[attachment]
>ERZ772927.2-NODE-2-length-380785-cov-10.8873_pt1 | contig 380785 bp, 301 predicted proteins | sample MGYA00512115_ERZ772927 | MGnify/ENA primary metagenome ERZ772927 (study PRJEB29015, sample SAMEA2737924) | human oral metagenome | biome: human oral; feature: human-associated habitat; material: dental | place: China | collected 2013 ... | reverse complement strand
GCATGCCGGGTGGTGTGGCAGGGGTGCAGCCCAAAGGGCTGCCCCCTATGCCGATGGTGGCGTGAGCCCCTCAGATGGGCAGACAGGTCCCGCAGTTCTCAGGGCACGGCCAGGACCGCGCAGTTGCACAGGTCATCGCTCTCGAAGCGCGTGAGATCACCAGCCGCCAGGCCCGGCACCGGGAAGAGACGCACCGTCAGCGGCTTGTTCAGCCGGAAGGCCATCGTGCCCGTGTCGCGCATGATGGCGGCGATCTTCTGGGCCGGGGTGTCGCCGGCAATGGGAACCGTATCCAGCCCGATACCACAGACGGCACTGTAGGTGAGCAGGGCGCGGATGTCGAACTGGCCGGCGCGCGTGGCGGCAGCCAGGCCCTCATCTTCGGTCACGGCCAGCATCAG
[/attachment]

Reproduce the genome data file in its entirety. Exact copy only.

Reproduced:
>ERZ772927.2-NODE-2-length-380785-cov-10.8873_pt1 | contig 380785 bp, 301 predicted proteins | sample MGYA00512115_ERZ772927 | MGnify/ENA primary metagenome ERZ772927 (study PRJEB29015, sample SAMEA2737924) | human oral metagenome | biome: human oral; feature: human-associated habitat; material: dental | place: China | collected 2013 ... | reverse complement strand
GCATGCCGGGTGGTGTGGCAGGGGTGCAGCCCAAAGGGCTGCCCCCTATGCCGATGGTGGCGTGAGCCCCTCAGATGGGCAGACAGGTCCCGCAGTTCTCAGGGCACGGCCAGGACCGCGCAGTTGCACAGGTCATCGCTCTCGAAGCGCGTGAGATCACCAGCCGCCAGGCCCGGCACCGGGAAGAGACGCACCGTCAGCGGCTTGTTCAGCCGGAAGGCCATCGTGCCCGTGTCGCGCATGATGGCGGCGATCTTCTGGGCCGGGGTGTCGCCGGCAATGGGAACCGTATCCAGCCCGATACCACAGACGGCACTGTAGGTGAGCAGGGCGCGGATGTCGAACTGGCCGGCGCGCGTGGCGGCAGCCAGGCCCTCATCTTCGGTCACGGCCAGCATCAG